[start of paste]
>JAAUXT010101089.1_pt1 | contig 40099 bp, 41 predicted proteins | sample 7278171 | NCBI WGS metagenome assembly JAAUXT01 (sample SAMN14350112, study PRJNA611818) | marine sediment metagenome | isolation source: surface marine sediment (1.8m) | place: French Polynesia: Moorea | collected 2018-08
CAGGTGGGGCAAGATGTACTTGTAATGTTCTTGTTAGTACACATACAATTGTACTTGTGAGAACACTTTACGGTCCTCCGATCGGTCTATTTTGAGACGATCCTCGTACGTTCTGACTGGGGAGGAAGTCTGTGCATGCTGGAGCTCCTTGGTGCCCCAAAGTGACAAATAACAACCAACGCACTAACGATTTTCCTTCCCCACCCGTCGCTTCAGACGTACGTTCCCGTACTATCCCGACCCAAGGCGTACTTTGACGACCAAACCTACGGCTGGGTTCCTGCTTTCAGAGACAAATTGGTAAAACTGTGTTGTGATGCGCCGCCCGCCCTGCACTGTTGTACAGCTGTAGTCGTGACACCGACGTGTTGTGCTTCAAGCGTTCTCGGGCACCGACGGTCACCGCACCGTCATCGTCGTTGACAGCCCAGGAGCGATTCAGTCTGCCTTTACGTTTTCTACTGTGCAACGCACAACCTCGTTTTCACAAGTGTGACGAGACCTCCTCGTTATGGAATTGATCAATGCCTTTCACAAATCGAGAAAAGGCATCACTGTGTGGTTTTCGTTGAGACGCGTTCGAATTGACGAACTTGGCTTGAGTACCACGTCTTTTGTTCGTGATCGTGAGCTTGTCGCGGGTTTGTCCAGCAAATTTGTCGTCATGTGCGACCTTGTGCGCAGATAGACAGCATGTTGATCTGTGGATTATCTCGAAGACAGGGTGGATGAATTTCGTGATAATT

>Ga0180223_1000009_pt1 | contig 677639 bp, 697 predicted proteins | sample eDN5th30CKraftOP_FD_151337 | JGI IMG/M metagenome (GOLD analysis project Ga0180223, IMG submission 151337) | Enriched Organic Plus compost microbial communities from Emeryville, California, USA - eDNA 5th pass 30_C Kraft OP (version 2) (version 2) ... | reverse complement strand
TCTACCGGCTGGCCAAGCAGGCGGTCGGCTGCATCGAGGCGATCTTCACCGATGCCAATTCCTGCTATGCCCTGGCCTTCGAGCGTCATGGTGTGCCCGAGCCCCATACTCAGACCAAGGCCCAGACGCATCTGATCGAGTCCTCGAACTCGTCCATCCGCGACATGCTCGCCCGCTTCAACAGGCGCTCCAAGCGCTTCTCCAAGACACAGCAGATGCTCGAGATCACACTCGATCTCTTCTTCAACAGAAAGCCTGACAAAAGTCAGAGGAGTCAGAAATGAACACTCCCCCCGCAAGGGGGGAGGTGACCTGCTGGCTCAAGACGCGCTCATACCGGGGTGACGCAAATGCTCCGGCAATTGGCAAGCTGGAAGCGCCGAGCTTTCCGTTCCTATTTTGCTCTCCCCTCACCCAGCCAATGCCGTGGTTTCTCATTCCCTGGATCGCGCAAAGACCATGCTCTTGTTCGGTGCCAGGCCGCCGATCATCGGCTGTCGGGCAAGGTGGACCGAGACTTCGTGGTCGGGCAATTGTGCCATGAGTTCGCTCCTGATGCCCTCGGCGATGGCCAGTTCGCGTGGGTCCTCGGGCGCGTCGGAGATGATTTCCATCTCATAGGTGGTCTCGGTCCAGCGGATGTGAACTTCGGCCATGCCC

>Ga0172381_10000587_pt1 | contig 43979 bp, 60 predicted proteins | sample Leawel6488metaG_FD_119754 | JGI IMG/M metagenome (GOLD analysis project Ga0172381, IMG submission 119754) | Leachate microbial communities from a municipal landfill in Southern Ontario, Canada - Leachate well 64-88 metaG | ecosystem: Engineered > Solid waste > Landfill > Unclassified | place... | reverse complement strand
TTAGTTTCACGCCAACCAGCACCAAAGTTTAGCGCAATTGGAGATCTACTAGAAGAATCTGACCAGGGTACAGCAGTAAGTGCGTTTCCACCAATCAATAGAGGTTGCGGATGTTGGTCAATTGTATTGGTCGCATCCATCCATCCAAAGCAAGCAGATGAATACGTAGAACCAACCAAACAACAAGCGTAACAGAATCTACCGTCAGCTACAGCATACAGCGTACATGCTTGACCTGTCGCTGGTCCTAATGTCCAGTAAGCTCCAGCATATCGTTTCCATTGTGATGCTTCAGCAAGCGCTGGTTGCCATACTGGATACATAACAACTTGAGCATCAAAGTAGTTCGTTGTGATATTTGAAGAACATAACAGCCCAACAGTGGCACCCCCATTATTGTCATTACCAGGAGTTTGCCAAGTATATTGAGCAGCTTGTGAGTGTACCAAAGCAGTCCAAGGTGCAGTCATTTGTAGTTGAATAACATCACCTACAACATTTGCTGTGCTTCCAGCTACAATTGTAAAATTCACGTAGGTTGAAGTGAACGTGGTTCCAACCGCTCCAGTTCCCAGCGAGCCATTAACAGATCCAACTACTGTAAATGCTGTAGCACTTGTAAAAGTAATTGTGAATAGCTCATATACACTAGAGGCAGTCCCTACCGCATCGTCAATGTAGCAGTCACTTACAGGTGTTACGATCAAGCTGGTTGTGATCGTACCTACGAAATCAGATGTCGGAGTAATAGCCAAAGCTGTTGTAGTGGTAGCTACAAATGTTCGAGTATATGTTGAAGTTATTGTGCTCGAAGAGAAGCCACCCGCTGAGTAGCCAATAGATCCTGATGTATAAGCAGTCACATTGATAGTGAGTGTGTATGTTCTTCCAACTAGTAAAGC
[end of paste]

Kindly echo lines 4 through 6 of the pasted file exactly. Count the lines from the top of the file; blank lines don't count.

TCTACCGGCTGGCCAAGCAGGCGGTCGGCTGCATCGAGGCGATCTTCACCGATGCCAATTCCTGCTATGCCCTGGCCTTCGAGCGTCATGGTGTGCCCGAGCCCCATACTCAGACCAAGGCCCAGACGCATCTGATCGAGTCCTCGAACTCGTCCATCCGCGACATGCTCGCCCGCTTCAACAGGCGCTCCAAGCGCTTCTCCAAGACACAGCAGATGCTCGAGATCACACTCGATCTCTTCTTCAACAGAAAGCCTGACAAAAGTCAGAGGAGTCAGAAATGAACACTCCCCCCGCAAGGGGGGAGGTGACCTGCTGGCTCAAGACGCGCTCATACCGGGGTGACGCAAATGCTCCGGCAATTGGCAAGCTGGAAGCGCCGAGCTTTCCGTTCCTATTTTGCTCTCCCCTCACCCAGCCAATGCCGTGGTTTCTCATTCCCTGGATCGCGCAAAGACCATGCTCTTGTTCGGTGCCAGGCCGCCGATCATCGGCTGTCGGGCAAGGTGGACCGAGACTTCGTGGTCGGGCAATTGTGCCATGAGTTCGCTCCTGATGCCCTCGGCGATGGCCAGTTCGCGTGGGTCCTCGGGCGCGTCGGAGATGATTTCCATCTCATAGGTGGTCTCGGTCCAGCGGATGTGAACTTCGGCCATGCCC

>Ga0172381_10000587_pt1 | contig 43979 bp, 60 predicted proteins | sample Leawel6488metaG_FD_119754 | JGI IMG/M metagenome (GOLD analysis project Ga0172381, IMG submission 119754) | Leachate microbial communities from a municipal landfill in Southern Ontario, Canada - Leachate well 64-88 metaG | ecosystem: Engineered > Solid waste > Landfill > Unclassified | place... | reverse complement strand
TTAGTTTCACGCCAACCAGCACCAAAGTTTAGCGCAATTGGAGATCTACTAGAAGAATCTGACCAGGGTACAGCAGTAAGTGCGTTTCCACCAATCAATAGAGGTTGCGGATGTTGGTCAATTGTATTGGTCGCATCCATCCATCCAAAGCAAGCAGATGAATACGTAGAACCAACCAAACAACAAGCGTAACAGAATCTACCGTCAGCTACAGCATACAGCGTACATGCTTGACCTGTCGCTGGTCCTAATGTCCAGTAAGCTCCAGCATATCGTTTCCATTGTGATGCTTCAGCAAGCGCTGGTTGCCATACTGGATACATAACAACTTGAGCATCAAAGTAGTTCGTTGTGATATTTGAAGAACATAACAGCCCAACAGTGGCACCCCCATTATTGTCATTACCAGGAGTTTGCCAAGTATATTGAGCAGCTTGTGAGTGTACCAAAGCAGTCCAAGGTGCAGTCATTTGTAGTTGAATAACATCACCTACAACATTTGCTGTGCTTCCAGCTACAATTGTAAAATTCACGTAGGTTGAAGTGAACGTGGTTCCAACCGCTCCAGTTCCCAGCGAGCCATTAACAGATCCAACTACTGTAAATGCTGTAGCACTTGTAAAAGTAATTGTGAATAGCTCATATACACTAGAGGCAGTCCCTACCGCATCGTCAATGTAGCAGTCACTTACAGGTGTTACGATCAAGCTGGTTGTGATCGTACCTACGAAATCAGATGTCGGAGTAATAGCCAAAGCTGTTGTAGTGGTAGCTACAAATGTTCGAGTATATGTTGAAGTTATTGTGCTCGAAGAGAAGCCACCCGCTGAGTAGCCAATAGATCCTGATGTATAAGCAGTCACATTGATAGTGAGTGTGTATGTTCTTCCAACTAGTAAAGC